A recent article in Newsweek suggested that Russia is using the ongoing conflict in Ukraine as a test bed for new cyber weaponry and tactics to ultimately be used against NATO. Per one Ukrainian security official, Ukraine has been on the receiving end of at least eight years’ worth of cyber attacks that have ranged from disruption to destruction, depending on the type of attack. Perhaps the most notable of these assualts impacting Ukraine include the 2017 NotPetya ransomware attack that seemed more focused on destroying information systems and the information resident on them than collecting extortion, and the 2007 BlackEnergy attacks that used malware to facilitate distributed denial-of-service (DDoS) attacks, cyber espionage, and information destruction. These were noteworthy at the time for the aggressiveness of the attacks, as well as their targets, many of which were critical infrastructure entities.
Leading up to and during its invasion of Ukraine, Russian cyber attacks have been well documented and tracked and have included standard offensives such as DDoS, malware, and phishing to impact their targets. Indeed, according to the article, throughout the conflict, DDoS activity has increased 200 percent, malware attacks were up by 400 percent, and phishing attacks continued to rise by 300 percent. Certainly, the volume and frequency of digital offensives have coincided with the more kinetic and conventional Russian military offensives against Ukraine, mimicking the reality occurring on the ground. There has been constant bombardment but no decisive maneuver or execution of an attack that has been instrumental in gaining an insurmountable advantage.
It can be argued that despite the ongoing onslaught by Russian state cyber actors, their proxies, and capable patriotic cyber forces, Ukraine has withstood the constant bombardment remarkably well. Two reasons have factored into these end results. The first is that the United States, NATO, and other sympathetic governments have significantly contributed to bolstering Ukraine’s cyber defenses. The United States has provided substantial economic assistance to Ukraine to bolster its cybersecurity apparatus leading up to and during the conflict. This and other cyber assistance was solidified in June 2022 when Washington and Kyiv signed a Memorandum of Cooperation based on the core principles of information exchanges and sharing of best practices on cyber incidents; critical infrastructure security exchanges; and cybersecurity training and joint exercises. Moreover, Ukraine has been sharing information of its cyber engagement with other friendly countries as well. One Ukrainian official stated that the government is providing Brazil, the European Union, Israel and Spain information via cyber dialogues.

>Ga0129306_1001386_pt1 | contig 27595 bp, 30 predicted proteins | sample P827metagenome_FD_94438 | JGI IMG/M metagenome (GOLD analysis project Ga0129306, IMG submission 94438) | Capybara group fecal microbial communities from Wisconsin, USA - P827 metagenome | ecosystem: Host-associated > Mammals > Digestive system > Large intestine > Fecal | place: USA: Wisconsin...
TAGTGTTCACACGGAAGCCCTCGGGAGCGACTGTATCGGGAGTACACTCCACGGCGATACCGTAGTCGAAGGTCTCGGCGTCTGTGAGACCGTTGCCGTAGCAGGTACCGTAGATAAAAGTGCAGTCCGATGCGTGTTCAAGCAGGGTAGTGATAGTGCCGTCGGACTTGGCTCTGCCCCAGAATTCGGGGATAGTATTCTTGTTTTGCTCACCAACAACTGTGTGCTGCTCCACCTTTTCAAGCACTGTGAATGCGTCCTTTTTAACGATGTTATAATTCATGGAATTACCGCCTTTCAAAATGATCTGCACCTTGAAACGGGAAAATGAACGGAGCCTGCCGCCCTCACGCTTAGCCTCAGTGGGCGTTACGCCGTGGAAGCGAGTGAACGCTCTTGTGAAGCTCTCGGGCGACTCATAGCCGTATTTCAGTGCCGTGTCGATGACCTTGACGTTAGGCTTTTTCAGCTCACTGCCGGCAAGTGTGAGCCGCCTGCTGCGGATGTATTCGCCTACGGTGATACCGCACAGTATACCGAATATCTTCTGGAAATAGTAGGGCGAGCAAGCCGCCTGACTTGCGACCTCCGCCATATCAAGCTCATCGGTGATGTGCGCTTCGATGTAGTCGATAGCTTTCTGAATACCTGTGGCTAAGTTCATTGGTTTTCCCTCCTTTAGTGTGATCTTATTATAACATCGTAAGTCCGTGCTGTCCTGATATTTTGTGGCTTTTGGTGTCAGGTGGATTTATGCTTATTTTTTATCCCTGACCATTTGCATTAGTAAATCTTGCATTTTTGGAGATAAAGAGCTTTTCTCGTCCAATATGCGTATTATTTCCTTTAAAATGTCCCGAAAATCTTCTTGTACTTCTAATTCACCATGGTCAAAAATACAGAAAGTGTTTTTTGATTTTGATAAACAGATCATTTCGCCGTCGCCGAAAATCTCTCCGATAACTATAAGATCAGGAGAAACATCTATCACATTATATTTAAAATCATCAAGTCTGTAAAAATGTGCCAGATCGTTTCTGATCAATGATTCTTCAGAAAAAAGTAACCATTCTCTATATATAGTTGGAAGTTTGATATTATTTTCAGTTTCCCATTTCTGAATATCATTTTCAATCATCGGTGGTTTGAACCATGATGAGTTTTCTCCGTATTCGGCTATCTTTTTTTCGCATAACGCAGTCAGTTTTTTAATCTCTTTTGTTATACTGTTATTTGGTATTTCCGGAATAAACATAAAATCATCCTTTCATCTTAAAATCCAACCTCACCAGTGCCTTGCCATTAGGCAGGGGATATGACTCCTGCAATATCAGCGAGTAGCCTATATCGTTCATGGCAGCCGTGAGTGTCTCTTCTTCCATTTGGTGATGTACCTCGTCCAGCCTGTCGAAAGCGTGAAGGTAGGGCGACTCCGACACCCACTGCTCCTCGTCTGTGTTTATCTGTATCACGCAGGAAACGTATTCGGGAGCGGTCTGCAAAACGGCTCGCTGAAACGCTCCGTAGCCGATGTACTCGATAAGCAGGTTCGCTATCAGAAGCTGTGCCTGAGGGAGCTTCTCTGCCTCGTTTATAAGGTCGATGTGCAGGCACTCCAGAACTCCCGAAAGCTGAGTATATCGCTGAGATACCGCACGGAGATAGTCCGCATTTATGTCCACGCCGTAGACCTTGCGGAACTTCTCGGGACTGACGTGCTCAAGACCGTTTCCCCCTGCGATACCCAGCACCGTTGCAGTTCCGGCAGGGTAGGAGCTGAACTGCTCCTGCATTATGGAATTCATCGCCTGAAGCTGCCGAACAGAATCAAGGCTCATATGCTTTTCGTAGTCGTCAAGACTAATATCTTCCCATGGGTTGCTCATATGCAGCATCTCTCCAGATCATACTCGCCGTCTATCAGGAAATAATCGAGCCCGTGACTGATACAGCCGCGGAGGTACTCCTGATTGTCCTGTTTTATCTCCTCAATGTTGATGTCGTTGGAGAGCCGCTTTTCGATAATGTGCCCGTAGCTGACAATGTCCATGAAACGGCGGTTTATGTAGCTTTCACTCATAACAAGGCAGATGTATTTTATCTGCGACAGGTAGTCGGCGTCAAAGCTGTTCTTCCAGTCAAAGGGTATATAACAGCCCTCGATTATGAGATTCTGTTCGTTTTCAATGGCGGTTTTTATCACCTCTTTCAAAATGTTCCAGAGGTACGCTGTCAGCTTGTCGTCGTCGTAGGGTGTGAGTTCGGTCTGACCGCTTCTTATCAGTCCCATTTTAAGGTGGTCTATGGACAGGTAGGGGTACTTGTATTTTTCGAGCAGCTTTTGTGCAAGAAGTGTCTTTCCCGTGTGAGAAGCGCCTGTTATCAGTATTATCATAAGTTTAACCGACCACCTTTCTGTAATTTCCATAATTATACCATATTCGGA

What’s more, the United States has deployed its cyber forces to help defend Ukraine with its “defend forward” strategy that seeks to take offensive actions to the enemy in order to maintain a strong defensive posture. In June 2022, the head of U.S. Cyber Command admitted that the United States had been conducting defend-forward operations in support of Ukraine. In fact, there is some evidence indicating that U.S. cyber troops were already in Ukraine months in advance of the Russian invasion in preparation for the cyber defense of Ukraine. Such assistance has been no doubt instrumental in helping to mitigate and remediate Russia’s cyber offensives, as Russia is not so much battling Ukraine in cyberspace as it is several Western countries in addition to Ukraine.